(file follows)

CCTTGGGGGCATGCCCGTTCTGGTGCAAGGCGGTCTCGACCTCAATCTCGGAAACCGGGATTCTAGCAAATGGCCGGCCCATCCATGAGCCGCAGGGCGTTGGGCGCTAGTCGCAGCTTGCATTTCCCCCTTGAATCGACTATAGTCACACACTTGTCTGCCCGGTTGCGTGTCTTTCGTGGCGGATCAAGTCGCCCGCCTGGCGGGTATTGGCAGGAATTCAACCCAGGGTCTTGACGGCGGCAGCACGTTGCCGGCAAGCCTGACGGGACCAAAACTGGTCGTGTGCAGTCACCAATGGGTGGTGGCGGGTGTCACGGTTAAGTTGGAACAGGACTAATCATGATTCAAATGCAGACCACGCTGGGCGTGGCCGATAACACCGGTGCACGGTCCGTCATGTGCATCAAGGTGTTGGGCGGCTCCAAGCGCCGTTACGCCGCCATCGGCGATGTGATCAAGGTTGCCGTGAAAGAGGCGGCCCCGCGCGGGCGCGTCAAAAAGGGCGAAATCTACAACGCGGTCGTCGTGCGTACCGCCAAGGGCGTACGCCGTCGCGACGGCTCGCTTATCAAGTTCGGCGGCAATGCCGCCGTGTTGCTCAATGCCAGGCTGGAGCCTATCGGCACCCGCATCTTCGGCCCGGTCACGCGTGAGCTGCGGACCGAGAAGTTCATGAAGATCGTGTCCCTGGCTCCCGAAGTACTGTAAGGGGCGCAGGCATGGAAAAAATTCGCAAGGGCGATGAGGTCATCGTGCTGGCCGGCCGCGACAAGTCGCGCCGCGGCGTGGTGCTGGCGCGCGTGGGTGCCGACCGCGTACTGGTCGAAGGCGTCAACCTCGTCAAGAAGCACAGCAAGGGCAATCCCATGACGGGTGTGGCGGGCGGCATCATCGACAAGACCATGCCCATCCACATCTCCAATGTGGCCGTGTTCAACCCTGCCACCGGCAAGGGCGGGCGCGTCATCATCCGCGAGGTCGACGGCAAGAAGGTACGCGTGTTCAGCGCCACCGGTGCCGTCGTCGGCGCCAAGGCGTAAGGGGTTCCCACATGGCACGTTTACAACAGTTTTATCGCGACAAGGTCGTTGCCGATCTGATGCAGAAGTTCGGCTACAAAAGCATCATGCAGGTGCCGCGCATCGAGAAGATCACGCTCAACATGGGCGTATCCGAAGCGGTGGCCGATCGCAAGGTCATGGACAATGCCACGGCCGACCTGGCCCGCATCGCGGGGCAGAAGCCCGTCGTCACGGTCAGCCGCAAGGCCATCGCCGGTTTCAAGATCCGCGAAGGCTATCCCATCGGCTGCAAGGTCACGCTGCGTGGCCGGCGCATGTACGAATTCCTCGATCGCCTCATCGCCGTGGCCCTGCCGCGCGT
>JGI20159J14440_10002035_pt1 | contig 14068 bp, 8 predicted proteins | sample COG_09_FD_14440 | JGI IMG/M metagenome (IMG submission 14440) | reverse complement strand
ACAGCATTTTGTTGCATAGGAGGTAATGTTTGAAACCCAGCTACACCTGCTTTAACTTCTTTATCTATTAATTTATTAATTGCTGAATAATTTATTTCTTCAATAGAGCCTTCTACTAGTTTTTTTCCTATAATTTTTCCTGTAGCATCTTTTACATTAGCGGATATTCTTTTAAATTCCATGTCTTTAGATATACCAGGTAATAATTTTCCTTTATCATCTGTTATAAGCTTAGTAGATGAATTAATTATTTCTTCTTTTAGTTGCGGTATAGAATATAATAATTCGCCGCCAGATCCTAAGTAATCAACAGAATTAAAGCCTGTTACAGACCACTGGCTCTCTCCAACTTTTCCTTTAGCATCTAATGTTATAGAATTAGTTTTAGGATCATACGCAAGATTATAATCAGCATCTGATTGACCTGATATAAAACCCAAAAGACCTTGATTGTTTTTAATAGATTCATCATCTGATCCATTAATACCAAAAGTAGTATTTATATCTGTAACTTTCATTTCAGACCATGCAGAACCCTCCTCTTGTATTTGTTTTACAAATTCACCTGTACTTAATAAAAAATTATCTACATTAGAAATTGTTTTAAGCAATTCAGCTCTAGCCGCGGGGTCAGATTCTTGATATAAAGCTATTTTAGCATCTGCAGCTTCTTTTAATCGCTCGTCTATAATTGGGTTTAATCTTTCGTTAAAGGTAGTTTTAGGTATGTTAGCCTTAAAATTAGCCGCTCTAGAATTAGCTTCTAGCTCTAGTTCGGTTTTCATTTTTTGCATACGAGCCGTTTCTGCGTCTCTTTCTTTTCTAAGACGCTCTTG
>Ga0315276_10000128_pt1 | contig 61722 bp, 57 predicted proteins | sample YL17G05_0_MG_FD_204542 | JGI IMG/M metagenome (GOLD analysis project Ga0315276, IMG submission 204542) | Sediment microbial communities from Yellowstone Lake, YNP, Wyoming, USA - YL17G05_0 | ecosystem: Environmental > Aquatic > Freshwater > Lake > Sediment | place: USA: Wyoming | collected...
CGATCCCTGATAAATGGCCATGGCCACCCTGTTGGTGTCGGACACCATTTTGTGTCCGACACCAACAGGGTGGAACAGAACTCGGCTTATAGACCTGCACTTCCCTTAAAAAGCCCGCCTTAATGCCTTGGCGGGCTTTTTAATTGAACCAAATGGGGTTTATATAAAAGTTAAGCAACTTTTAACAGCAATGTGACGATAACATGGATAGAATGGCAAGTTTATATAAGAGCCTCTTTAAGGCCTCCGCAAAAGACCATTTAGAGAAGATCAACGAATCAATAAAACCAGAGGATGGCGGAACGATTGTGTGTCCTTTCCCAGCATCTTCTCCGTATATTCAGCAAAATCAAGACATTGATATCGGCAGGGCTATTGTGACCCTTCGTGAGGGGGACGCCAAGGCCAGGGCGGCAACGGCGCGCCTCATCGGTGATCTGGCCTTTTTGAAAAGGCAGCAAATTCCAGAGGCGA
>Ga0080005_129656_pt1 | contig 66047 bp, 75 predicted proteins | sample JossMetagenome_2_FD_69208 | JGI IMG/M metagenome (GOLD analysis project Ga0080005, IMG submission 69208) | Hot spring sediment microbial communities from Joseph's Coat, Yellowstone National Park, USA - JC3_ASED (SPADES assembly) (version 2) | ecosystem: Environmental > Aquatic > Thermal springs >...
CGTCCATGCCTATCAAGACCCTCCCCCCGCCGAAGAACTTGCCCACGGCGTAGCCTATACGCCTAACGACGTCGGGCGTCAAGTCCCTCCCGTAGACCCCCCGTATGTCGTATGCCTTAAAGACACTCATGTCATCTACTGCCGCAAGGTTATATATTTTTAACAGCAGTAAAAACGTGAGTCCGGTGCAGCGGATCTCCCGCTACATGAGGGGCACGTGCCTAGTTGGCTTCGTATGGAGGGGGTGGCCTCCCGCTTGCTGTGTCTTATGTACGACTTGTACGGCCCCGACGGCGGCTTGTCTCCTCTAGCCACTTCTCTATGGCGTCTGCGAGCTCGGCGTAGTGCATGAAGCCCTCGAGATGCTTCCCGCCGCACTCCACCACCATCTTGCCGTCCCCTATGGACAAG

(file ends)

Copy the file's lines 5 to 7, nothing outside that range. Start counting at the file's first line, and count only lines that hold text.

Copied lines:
CGATCCCTGATAAATGGCCATGGCCACCCTGTTGGTGTCGGACACCATTTTGTGTCCGACACCAACAGGGTGGAACAGAACTCGGCTTATAGACCTGCACTTCCCTTAAAAAGCCCGCCTTAATGCCTTGGCGGGCTTTTTAATTGAACCAAATGGGGTTTATATAAAAGTTAAGCAACTTTTAACAGCAATGTGACGATAACATGGATAGAATGGCAAGTTTATATAAGAGCCTCTTTAAGGCCTCCGCAAAAGACCATTTAGAGAAGATCAACGAATCAATAAAACCAGAGGATGGCGGAACGATTGTGTGTCCTTTCCCAGCATCTTCTCCGTATATTCAGCAAAATCAAGACATTGATATCGGCAGGGCTATTGTGACCCTTCGTGAGGGGGACGCCAAGGCCAGGGCGGCAACGGCGCGCCTCATCGGTGATCTGGCCTTTTTGAAAAGGCAGCAAATTCCAGAGGCGA
>Ga0080005_129656_pt1 | contig 66047 bp, 75 predicted proteins | sample JossMetagenome_2_FD_69208 | JGI IMG/M metagenome (GOLD analysis project Ga0080005, IMG submission 69208) | Hot spring sediment microbial communities from Joseph's Coat, Yellowstone National Park, USA - JC3_ASED (SPADES assembly) (version 2) | ecosystem: Environmental > Aquatic > Thermal springs >...
CGTCCATGCCTATCAAGACCCTCCCCCCGCCGAAGAACTTGCCCACGGCGTAGCCTATACGCCTAACGACGTCGGGCGTCAAGTCCCTCCCGTAGACCCCCCGTATGTCGTATGCCTTAAAGACACTCATGTCATCTACTGCCGCAAGGTTATATATTTTTAACAGCAGTAAAAACGTGAGTCCGGTGCAGCGGATCTCCCGCTACATGAGGGGCACGTGCCTAGTTGGCTTCGTATGGAGGGGGTGGCCTCCCGCTTGCTGTGTCTTATGTACGACTTGTACGGCCCCGACGGCGGCTTGTCTCCTCTAGCCACTTCTCTATGGCGTCTGCGAGCTCGGCGTAGTGCATGAAGCCCTCGAGATGCTTCCCGCCGCACTCCACCACCATCTTGCCGTCCCCTATGGACAAG